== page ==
Maintenance – Stainless Steel / Copper

M A I N T E N A N C E
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WHY IS IT IMPORTANT TO CLEAN STAINLESS STEEL?

Contrary to popular belief stainless steel MUST be maintained.

There is no such thing as a maintenance free metal product although stainless steel requires much less than normal steel products.

It should be noted that chloride must be avoided as this promotes corrosion of stainless steel.

CORROSION RESISTANCE

316 stainless steel is excellent in a range of atmospheric environments and many corrosive media – generally more resistant than 304.

316 is usually regarded as the standard “marine grade stainless steel”, but it is not resistant to warm sea water.

In many marine environments 316 does exhibit surface corrosion, usually visible as brown staining (commonly named “Tea Staining”).

This is particularly associated with crevices and rough surface finish.

WHERE DOES ‘TEA STAINING’ OF STAINLESS STEEL OCCUR?

Tea staining mainly occurs within approximately 5kms of the surf.

The closer the stainless steel product is to salt water the more likely the product will be affected.

In environments where there is wind exposure, industrial pollution and high temperatures, tea staining may even occur within 20kms from the sea.

The corrosion rate of non-stainless steel metals are even more affected by these factors.

Salt water chlorinated pools are also big contributors to salt contamination due to spray and fine misting during windy weather.

Swimming pools are sterilised with chlorine/bromine or by adding sodium chloride (salt) for salt-water chlorinators.

Chloramine and chlorine are emitted to the air in small amounts by the pool and a significant amount of water is lost through evaporation, surface turbulence, wind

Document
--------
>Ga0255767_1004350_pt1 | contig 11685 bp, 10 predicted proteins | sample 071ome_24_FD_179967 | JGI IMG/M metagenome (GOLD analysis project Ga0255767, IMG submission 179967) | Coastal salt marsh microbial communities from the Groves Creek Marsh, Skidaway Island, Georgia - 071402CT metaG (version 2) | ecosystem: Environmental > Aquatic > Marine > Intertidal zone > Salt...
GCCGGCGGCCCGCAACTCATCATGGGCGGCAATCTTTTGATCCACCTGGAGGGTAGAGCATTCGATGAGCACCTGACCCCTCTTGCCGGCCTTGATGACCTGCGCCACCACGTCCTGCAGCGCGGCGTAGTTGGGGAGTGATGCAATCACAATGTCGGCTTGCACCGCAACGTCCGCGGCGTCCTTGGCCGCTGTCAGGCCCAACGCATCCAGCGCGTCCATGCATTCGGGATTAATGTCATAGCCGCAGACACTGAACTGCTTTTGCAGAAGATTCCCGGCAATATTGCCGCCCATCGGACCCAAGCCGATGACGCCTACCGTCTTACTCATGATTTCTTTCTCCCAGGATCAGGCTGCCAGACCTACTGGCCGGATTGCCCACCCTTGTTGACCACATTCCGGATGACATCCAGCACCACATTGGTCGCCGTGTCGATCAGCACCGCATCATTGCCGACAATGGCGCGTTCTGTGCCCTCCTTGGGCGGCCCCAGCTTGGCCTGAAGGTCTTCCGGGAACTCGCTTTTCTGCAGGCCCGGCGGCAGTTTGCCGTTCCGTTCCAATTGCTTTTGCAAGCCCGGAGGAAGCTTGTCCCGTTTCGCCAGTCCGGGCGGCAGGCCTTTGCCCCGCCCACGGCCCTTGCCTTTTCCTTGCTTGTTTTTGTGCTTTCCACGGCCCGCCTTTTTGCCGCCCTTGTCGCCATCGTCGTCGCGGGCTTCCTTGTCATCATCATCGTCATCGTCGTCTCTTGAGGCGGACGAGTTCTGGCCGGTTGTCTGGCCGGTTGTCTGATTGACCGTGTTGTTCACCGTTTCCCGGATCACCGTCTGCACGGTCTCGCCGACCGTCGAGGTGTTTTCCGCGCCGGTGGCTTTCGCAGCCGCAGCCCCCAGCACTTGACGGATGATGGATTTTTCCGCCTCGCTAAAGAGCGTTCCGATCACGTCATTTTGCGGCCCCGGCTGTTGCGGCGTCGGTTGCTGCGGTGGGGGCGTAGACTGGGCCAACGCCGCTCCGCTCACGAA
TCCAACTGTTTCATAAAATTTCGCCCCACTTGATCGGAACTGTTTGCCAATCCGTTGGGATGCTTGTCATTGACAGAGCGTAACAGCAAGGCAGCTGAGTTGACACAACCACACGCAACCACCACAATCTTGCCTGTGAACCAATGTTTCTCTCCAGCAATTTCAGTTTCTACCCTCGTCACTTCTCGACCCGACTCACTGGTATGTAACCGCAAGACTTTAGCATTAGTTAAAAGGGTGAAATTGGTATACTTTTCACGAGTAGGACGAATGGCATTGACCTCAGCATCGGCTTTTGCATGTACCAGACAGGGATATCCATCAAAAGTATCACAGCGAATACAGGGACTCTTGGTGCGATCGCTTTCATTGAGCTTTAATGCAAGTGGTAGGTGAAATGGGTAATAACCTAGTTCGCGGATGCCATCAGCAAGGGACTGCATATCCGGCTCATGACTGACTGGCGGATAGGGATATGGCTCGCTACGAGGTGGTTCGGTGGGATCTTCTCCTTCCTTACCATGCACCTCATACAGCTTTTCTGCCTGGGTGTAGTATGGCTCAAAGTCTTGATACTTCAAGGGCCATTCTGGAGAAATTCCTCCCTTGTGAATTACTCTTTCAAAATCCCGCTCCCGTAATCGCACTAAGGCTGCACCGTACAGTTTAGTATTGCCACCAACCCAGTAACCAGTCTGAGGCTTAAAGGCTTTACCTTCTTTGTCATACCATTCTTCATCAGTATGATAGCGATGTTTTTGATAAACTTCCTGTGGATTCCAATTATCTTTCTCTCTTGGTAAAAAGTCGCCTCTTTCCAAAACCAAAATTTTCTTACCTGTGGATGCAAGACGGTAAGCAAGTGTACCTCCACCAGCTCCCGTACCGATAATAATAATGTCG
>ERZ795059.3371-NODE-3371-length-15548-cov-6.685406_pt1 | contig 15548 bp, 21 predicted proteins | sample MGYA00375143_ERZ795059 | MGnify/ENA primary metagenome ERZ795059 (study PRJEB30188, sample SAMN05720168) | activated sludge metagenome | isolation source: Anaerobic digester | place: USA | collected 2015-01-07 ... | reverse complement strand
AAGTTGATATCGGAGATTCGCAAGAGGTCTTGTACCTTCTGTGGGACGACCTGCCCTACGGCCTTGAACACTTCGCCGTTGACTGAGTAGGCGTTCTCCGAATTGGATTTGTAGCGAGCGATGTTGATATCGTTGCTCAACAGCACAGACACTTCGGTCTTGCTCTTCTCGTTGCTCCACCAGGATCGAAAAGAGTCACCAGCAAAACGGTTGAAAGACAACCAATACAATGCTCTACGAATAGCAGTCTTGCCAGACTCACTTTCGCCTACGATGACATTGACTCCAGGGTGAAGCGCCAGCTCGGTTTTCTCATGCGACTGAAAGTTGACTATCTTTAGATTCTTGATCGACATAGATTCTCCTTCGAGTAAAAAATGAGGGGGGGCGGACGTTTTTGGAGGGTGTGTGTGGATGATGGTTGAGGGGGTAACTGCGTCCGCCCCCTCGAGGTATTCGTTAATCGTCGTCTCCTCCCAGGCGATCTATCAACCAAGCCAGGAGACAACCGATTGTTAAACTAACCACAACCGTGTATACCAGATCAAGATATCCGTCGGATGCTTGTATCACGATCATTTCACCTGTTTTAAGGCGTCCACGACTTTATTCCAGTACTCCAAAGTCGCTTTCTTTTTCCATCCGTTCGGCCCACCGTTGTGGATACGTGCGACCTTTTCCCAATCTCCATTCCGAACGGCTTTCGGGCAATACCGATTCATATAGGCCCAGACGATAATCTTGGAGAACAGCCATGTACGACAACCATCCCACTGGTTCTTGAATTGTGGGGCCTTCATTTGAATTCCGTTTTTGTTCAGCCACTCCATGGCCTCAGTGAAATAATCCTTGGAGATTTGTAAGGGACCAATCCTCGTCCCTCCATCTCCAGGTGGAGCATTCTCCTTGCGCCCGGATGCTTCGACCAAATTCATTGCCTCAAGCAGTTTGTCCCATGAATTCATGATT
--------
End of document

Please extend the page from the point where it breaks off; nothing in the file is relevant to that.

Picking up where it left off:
borne spray and splashing.

This moisture rich, chloride (salt) affected air infiltrates under roofs and leads to corrosion of metal fittings, including light fittings and stainless steel fans.

The use of fittings under roofed decks and pergolas next to swimming pools and in coastal areas will require increased maintenance due to the presence of chlorides
(either as common salt or from other compounds in pool chemicals).

The temperatures attained in the peak of a pitched deck or veranda roof can easily exceed 60 – 70°C and especially when coupled with chlorides this will increase
maintenance requirements.

Even indoors in coastal areas, the influx of warm sea air can accelerate the surface corrosion of 316 stainless steel.

This can still happen a great many kilometres from the sea.

When humidity is high and temperature drops, moisture condenses on metal surfaces (such as light fittings).

The layer of moisture can be almost microscopic but it will affect the surface by depositing a tiny layer of salts and thus eventually lead to corrosion if the product is not
properly and regularly cleaned.

Condensation occurs when the temperature of a surface falls below the dew point temperature of the surrounding moisture laden air – it has nothing directly to do with
wet or cold weather, so condensation can occur anywhere when the humidity is high enough and dew point depression (DPD) small enough.